Dee: Yes. Reading this, I did wonder at the age of the author. It read like the author had some growing to do. For all the New Adventures are touted as being “DW for grownups” so much, I am thinking this might be the exception that proves the rule. And the haphazardness of the endings for various characters added to that. We have characters with whom we are invited to sympathize who get nothing, and others who have a positive resolution for no reason whatsoever... and this doesn’t feel like “the arbitrariness of life,” it feels like “Whoops! I forgot to handle these characters!”

John: Well, it’s worth remembering that they were going for young, fresh faces in this book line, and people who hadn’t been professionally published before. Sometimes the downside of that is going to be that you’re very clearly reading someone’s first novel. What’s the old saying about first-time writers, that they try to cram in every idea they have just in case they don’t get published again? (Which in this case was a very good instinct, but...) Certainly, I know what you mean. There’s a very obvious loose end at the conclusion of this book that you keep expecting the Doctor to resolve, but he never does. Not to mention, the mysterious fleck of goo the Doctor accidentally brushes into the TARDIS, the one that makes the whole “Cat’s Cradle” arc seem to have an even more meaningless and arbitrary starting and stopping point...but I digress.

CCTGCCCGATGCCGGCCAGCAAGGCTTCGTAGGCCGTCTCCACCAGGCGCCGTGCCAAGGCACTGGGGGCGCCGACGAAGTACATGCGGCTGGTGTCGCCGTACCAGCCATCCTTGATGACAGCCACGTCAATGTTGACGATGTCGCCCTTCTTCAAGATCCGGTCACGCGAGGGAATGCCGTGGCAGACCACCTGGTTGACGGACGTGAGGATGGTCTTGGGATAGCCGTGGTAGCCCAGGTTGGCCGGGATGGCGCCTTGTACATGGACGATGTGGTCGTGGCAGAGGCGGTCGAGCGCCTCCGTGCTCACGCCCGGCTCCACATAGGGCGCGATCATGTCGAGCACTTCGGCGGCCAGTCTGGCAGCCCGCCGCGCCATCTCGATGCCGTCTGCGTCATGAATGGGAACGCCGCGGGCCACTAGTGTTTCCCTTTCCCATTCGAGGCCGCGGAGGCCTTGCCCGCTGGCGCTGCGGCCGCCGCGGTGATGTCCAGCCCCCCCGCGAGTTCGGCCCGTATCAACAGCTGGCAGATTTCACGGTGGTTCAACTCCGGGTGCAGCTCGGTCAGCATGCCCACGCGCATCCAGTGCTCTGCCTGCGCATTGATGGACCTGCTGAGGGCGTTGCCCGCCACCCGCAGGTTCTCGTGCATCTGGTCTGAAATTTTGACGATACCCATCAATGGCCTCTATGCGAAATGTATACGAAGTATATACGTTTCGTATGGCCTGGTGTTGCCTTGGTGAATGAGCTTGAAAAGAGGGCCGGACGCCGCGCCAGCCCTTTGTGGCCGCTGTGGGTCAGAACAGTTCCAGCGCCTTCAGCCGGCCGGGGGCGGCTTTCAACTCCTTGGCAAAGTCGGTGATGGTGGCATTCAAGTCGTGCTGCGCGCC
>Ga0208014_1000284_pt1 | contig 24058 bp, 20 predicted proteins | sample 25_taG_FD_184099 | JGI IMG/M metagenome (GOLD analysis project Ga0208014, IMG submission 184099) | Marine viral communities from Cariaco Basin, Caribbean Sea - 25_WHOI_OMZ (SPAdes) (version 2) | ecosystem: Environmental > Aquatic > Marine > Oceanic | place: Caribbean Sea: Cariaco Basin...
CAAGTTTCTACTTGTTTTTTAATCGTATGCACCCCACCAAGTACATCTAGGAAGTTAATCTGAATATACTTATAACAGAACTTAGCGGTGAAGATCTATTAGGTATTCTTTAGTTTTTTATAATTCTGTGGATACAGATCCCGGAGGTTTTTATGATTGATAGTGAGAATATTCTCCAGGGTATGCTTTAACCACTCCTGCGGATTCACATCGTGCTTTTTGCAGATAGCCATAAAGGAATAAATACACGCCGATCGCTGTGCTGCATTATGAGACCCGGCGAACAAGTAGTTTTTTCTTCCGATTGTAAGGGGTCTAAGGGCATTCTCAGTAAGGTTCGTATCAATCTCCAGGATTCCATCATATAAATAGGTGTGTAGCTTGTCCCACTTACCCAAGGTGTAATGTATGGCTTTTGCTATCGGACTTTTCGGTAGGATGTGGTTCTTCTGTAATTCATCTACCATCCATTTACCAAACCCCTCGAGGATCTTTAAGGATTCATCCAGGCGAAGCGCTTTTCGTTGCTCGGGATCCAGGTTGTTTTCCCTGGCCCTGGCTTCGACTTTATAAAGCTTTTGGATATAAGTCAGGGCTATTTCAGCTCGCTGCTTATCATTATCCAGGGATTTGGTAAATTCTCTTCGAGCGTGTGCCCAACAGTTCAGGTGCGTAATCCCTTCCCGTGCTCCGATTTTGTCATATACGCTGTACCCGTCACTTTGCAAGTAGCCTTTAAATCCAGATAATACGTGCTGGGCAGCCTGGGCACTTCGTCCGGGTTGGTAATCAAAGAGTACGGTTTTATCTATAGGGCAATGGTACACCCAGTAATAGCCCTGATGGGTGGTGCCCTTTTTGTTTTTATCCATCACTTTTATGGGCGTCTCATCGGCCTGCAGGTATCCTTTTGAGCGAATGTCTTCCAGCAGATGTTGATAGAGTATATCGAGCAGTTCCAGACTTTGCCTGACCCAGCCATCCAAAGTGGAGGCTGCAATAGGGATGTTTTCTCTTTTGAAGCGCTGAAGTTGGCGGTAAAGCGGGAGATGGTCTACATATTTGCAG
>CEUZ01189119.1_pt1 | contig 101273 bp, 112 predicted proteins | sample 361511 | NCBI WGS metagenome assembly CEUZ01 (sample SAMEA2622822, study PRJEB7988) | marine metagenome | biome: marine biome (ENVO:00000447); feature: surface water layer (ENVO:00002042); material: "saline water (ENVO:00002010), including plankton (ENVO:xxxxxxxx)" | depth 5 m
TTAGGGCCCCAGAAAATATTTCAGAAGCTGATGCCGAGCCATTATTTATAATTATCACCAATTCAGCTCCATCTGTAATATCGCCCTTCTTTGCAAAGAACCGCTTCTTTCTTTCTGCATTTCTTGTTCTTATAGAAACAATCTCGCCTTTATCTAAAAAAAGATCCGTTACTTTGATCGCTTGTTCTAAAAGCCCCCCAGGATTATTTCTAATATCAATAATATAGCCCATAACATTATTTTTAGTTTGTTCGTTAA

Dee: I’d have to say that I am disappointed in this whole arc. Maybe it was that I got spoiled by Cornell, but I kept thinking “Isn’t there going to be more to this?” But then, I’m perhaps not the target audience. And this book was such a long slog to get through, for a little book. But I have faith it can get better, because we’ve seen that it has potential.